Tag Archives: Japanese art



We are excited to finally announce the release of the 4th installment of SGU (SpecialGraffitiUnit), art paper we publish a few times a year. Vandalism, trespassing and conspiracy charges, wilding in Roppongi with Yakuzas while getting thrown out of every club in Shabuya, #TokyoNews is your new guide to getting locked up abroad.

TokyoNews featuring Tanya Arakawa, Cat Marnell, Kamaryn Potter, Gogy Esparza, Osvaldo Chance Jimenez, Curtis Kulig, Greg Passuntino, … Continue reading »

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A Figure Flattens Japanese Artworld with Robust Tradition

Installation, photograph courtsey of CATM

CATM CHELSEA and Fund Art Now SYNAPSE by Yasuto Sasada (Japanese artist) November 3rd until December 4th, 2011 500 10th Avenue

Installation, photograph courtesy of CATM

Restrain from squashing the next cockroach you see: he may be your last. Could you imagine New York City citizens championing for our blackbeetle buddies? Artist Yasuto Sasada rallies people in Japan to help those who have been hurt by the series of natural … Continue reading »

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The World Is Super Flat: Ultimate Art (Part 3 of 3)–C’est fin! Yay!

Suiko, Eternity, Hiroshima (April 2007) Spray paint on wall.

The postwar (World War II) state of affairs of Japan dramatically paralleled the social postwar struggle during the Edo period; yet quite opposite of Edo-period concerns with national isolation, postwar Japan reflected upon globalization’s effect on Japanese identity. Due to the interrelations between nations, Japan’s feudal divisions between rural and urban areas weakened by closing the gap between incomes due to the American occupancy during the 1940s. Moreover, by the … Continue reading »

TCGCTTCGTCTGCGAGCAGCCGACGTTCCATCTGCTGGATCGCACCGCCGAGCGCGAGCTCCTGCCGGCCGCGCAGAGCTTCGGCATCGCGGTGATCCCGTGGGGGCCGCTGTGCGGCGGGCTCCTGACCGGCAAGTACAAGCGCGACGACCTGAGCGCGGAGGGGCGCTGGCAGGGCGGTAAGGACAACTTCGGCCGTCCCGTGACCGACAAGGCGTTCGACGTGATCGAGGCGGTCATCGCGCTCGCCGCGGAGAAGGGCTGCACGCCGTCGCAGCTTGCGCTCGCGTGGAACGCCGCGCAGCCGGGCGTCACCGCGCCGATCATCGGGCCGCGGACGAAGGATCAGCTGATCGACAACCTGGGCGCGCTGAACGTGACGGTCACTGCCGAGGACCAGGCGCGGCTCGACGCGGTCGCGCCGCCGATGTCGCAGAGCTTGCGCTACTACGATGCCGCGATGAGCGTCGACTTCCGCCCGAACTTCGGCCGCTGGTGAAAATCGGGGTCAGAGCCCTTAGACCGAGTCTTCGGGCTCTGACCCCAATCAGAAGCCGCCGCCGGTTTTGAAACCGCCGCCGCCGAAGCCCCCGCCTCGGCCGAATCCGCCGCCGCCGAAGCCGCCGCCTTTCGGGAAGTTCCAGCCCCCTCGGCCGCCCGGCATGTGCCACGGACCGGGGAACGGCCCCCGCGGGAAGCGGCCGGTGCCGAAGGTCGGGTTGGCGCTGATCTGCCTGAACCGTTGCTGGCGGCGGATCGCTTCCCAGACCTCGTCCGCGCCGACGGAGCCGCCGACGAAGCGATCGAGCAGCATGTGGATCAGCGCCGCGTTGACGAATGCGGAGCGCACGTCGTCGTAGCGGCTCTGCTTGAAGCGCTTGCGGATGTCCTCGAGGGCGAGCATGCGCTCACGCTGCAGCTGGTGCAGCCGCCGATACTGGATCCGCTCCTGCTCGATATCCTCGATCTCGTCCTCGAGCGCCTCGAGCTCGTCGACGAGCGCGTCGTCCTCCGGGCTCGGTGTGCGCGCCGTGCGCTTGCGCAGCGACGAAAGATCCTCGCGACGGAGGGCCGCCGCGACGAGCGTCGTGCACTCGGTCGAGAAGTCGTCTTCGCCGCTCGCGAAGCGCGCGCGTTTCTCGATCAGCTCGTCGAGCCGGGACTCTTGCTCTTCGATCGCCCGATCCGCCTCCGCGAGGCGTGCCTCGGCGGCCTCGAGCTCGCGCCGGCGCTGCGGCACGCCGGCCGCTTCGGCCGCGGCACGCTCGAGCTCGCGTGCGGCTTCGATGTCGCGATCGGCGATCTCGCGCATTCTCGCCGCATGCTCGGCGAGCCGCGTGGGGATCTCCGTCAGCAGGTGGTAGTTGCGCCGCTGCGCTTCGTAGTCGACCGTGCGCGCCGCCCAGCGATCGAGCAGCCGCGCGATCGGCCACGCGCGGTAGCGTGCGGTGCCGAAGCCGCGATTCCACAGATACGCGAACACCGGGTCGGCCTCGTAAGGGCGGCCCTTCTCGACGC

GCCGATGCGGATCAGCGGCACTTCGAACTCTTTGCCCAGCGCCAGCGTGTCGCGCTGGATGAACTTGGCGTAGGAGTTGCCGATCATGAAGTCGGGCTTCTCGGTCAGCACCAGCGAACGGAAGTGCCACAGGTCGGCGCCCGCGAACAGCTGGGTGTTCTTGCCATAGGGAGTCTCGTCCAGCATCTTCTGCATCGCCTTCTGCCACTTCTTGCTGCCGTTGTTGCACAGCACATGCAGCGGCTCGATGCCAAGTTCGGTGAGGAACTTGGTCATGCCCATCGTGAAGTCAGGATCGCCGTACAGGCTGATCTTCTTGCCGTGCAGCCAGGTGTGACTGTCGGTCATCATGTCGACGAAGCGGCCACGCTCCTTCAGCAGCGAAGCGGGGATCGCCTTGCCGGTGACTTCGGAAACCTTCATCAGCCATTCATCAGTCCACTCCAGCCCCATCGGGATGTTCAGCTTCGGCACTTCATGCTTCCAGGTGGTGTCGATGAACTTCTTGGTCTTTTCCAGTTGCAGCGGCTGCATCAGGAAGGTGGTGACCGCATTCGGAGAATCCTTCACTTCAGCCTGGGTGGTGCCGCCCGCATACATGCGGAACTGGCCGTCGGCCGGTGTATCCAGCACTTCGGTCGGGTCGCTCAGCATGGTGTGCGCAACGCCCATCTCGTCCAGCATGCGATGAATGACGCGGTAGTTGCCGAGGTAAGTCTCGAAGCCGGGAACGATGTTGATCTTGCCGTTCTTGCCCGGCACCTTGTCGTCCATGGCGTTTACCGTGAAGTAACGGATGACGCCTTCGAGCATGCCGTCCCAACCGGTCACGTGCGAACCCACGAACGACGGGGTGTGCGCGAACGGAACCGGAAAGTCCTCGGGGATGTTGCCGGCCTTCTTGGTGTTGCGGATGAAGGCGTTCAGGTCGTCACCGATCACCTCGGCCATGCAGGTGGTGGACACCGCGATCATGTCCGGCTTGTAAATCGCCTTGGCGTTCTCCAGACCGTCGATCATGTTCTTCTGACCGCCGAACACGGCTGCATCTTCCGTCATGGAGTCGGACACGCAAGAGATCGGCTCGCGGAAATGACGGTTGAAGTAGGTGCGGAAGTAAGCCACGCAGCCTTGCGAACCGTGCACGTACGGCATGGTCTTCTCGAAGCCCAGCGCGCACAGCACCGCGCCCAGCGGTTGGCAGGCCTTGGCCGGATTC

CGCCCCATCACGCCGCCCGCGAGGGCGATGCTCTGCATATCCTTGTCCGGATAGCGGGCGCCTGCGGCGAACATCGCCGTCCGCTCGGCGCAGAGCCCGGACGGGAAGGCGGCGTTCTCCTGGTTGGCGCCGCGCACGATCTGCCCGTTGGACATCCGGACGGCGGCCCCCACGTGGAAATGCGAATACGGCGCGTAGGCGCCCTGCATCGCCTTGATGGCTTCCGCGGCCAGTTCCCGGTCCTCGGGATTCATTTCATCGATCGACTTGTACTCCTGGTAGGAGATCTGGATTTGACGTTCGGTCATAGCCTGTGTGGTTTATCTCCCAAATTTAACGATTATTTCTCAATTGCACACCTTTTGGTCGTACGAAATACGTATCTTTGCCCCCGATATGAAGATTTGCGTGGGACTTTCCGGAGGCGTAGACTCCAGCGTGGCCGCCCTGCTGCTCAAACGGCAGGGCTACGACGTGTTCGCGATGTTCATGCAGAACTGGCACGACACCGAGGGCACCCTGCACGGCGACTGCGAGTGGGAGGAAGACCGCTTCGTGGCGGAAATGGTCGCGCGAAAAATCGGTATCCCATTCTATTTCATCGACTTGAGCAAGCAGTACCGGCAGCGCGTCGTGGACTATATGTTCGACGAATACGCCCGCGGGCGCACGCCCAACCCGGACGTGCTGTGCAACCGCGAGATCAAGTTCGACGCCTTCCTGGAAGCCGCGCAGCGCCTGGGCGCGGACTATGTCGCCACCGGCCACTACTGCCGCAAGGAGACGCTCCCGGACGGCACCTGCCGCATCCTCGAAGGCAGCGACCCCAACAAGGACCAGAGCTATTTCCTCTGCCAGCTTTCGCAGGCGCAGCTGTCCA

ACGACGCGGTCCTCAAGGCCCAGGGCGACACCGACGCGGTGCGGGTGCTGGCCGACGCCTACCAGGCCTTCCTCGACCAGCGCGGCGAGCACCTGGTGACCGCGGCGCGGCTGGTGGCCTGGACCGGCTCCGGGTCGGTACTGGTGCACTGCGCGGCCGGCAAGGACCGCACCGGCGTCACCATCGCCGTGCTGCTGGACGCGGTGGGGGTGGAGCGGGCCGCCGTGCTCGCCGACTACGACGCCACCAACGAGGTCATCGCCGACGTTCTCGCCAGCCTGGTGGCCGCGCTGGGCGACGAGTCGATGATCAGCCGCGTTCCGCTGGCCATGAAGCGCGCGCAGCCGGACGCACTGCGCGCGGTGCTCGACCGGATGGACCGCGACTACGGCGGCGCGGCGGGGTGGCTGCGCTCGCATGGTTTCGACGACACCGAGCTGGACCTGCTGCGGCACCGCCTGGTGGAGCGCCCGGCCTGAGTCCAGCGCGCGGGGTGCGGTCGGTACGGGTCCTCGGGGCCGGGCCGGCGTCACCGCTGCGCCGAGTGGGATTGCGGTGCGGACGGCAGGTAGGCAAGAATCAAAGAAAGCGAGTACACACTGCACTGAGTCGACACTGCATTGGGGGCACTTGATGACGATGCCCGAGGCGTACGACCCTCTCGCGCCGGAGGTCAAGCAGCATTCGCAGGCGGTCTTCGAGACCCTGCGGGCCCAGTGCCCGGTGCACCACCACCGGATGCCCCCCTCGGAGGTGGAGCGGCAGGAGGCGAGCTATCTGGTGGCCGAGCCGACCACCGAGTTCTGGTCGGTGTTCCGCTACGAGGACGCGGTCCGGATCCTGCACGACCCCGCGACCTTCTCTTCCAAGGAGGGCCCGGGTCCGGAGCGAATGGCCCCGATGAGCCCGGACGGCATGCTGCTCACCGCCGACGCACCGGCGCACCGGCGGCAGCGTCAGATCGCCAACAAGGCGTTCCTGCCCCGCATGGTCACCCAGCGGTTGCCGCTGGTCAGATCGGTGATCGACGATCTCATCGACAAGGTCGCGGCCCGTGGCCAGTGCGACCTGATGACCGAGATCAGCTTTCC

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The World Is Super Flat: Ultimate Art (Part 2 of 3)

Figure A: Ippitsussai Bunchô, Lovers Spied upon by a Little Boy, Yoshiwara, (c. 1770-80) Color woodcut

The ukiyo-e—translate to “pictures of the floating world” and are woodblock prints—exemplify an infamous Edo-period subversive art form due to their strong association to ukiyo, “floating world,” subject matter and premodern city life. Ippitsussai Bunchô’s (unsigned, due to the erotic subject matter, but attributed to Bunchô) colored woodcut entitled Lovers Spied upon by a Little Boy, circa 1770-80 portrays a highly-contrived, erotic scene delineating an intimate encounter between a girl … Continue reading »

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The World Is Super Flat: Ultimate Art (Part 1 of 3)

The formation of authentic identity has prevailed as a common goal in Japanese art since the Edo period; yet more specifically, the tension between an unfolding dichotomy of social axioms and dissident ideologies has rendered a subjacent art lineage, incongruent with politically-influenced commissions. Both periods’ subcultures offer a severe artistic approach countering enforced conformity, but each responds to a different political circumstance and technological advancement. In both periods, the usages … Continue reading »

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